Indian Wolves

We have supported two different projects in India.

The first project is aimed at surveying the numbers of wolves in the Ahmednagar district of Maharashtra, India; currently there's very little official information on the wolf population. This project is managed by Ashwin Angar.

Q & As

• What methods will you be using to determine wolf populations?

The 1444 sq km grassland will be initially surveyed for random counts of wolf packs for a period of one month which will serve as a baseline for further population determination. Dividing the whole area into quadrats, each quadrat will be studied using line transect; packs and individuals to be counted along the line. Abundance, population density and relative densities would be estimated. The distribution across the study area would be mapped to comprehend spatial distribution.

• Where are you getting most of your financial backing from for this project?
We are working on this for the last two years, and we do not have any funding for this program. Work is being done using our own money as and when need be.

• Could you send a report on what your project has achieved so far and projections for the future?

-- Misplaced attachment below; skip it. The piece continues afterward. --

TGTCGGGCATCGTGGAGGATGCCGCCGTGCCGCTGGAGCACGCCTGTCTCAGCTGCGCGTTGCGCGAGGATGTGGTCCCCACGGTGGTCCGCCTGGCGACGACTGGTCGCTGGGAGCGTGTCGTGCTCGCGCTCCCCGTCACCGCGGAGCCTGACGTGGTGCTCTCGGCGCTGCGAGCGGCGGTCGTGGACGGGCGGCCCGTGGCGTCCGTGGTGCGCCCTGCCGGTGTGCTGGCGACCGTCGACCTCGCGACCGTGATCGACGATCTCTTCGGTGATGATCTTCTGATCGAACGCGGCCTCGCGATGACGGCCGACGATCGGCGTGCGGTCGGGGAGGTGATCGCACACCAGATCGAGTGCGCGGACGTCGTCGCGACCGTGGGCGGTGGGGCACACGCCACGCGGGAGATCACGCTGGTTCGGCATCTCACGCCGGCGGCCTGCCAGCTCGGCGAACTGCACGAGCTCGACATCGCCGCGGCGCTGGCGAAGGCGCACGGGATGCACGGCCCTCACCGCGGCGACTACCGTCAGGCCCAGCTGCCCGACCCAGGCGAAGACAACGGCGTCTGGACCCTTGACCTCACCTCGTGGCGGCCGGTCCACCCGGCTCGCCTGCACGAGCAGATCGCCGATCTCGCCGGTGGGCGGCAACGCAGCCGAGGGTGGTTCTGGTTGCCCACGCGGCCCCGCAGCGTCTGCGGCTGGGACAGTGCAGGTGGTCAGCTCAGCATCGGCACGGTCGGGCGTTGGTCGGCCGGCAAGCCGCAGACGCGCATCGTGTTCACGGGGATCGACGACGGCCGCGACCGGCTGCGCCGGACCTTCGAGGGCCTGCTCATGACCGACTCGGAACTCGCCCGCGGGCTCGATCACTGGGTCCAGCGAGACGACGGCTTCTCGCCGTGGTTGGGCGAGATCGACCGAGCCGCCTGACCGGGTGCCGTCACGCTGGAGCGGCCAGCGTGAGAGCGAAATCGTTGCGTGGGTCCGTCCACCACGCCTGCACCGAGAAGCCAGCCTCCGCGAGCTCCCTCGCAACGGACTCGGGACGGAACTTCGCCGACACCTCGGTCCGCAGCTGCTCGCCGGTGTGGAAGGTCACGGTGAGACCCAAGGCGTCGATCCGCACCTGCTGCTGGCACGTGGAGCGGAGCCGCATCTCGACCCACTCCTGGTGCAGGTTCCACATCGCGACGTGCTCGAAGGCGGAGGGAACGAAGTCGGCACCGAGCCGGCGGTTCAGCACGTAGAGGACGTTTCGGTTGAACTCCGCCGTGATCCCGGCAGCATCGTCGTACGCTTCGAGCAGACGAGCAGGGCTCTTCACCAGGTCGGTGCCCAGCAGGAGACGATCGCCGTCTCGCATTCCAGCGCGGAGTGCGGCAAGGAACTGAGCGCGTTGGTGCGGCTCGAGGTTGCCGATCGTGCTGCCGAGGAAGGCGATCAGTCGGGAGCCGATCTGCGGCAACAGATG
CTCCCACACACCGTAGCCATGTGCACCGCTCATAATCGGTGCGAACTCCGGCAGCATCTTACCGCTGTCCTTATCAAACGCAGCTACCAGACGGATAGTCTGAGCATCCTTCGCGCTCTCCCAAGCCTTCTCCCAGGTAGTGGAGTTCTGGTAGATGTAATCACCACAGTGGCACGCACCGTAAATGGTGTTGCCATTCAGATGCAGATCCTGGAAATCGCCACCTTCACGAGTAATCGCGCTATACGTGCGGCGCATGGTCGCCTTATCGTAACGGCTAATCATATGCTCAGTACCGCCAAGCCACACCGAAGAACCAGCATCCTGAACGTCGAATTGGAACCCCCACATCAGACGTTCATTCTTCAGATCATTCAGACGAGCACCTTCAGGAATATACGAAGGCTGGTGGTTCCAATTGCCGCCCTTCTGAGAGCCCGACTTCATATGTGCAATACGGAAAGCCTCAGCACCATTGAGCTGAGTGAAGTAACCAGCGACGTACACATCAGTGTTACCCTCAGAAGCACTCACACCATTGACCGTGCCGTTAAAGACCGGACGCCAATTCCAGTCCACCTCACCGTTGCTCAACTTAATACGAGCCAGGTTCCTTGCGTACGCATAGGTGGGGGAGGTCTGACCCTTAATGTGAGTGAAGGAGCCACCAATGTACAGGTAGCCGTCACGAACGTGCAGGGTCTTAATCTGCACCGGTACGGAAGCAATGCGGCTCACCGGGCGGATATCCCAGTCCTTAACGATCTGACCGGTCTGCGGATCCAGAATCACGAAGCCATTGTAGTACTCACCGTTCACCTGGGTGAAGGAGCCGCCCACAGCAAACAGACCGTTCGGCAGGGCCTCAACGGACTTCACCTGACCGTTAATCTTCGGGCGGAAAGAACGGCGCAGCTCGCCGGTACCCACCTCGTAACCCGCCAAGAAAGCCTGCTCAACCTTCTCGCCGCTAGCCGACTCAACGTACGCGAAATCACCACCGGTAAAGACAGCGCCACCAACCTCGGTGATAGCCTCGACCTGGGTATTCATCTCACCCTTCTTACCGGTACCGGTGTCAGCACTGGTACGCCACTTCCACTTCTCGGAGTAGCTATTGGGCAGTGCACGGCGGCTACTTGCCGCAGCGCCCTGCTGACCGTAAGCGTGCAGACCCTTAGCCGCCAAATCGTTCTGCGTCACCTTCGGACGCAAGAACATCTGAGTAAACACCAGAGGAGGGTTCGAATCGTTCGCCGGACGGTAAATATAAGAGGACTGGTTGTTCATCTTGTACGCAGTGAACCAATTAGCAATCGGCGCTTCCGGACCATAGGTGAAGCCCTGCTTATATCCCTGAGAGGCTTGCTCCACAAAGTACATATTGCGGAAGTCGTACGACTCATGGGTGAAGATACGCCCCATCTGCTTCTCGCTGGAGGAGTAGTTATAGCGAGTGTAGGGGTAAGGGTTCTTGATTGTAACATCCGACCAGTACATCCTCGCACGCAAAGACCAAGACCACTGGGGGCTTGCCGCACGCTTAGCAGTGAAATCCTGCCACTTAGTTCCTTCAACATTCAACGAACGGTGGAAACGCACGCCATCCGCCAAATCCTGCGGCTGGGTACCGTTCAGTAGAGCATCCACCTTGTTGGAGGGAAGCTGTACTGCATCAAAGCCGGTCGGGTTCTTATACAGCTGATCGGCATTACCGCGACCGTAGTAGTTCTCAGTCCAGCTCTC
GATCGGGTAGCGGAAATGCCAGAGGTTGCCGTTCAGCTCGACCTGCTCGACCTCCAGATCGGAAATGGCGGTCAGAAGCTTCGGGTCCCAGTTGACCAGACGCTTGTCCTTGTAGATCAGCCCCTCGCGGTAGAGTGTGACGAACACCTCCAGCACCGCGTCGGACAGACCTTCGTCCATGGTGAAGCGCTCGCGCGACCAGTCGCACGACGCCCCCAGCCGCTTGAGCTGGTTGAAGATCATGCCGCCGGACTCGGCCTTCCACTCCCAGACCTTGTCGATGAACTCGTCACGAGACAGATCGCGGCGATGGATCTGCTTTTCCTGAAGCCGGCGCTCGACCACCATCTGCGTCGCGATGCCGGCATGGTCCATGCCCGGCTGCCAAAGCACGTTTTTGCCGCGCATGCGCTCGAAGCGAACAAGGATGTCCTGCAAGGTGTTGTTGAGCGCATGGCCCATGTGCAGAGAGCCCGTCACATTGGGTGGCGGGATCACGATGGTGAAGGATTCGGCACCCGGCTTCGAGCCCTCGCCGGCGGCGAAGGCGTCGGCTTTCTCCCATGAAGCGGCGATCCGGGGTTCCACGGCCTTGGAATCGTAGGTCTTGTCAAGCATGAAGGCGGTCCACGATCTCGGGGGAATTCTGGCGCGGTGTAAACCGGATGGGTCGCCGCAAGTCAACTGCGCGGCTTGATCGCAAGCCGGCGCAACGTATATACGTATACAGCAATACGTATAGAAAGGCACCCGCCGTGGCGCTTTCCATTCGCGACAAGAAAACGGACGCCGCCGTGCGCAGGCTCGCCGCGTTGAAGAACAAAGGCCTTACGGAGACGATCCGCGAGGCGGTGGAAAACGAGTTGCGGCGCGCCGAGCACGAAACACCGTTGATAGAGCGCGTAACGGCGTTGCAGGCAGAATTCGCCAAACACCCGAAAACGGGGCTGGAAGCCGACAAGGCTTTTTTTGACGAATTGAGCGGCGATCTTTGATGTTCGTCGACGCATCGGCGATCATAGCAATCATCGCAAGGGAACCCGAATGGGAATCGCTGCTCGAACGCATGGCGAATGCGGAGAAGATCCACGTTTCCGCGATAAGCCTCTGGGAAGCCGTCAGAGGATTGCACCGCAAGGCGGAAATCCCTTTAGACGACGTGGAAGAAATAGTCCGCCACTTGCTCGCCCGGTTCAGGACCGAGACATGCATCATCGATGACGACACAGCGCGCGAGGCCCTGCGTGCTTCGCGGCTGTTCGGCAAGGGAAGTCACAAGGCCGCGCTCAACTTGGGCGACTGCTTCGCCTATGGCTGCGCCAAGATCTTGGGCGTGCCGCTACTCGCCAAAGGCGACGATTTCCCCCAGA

A base assessment of the landscape has been done, assessing the mega and avifauna of the region. This assessment though has been a random one due to lack of funds for systematic and dedicated studies.

• Do you have any Government support for the project?
Since the work involves interactions with wildlife and wolf in forest areas, permissions from the concerned government departments will be needed. We undertake to secure those permissions before start of work and before release of funds. We do not anticipate any resistance or denials from the government for the said research work.

Fact file


Project managed by: Ashwin Angar

UKWCT donations: £9,000 since 2014

Fact file

Project managed by: Lauren Hennelly

UKWCT donations: £3,000 since 2016

A project summary in PDF format can be downloaded here.

The second project is aimed at understanding the genetics of the wolf populations in India.

Objective: Using genomic methods, the research aims to address the following questions:
(Q1) How much gene flow and what geographic routes connect Indian wolf subpopulations and how much genetic diversity has been lost to inbreeding within these subpopulations?
(Q2): How genetically distinct are Himalayan and Indian wolves compared to other Asian wolf populations? The data collected from wolves in India will be part of a larger overarching study on the processes and patterns influencing the timing and pattern of diversification of wolves in Asia.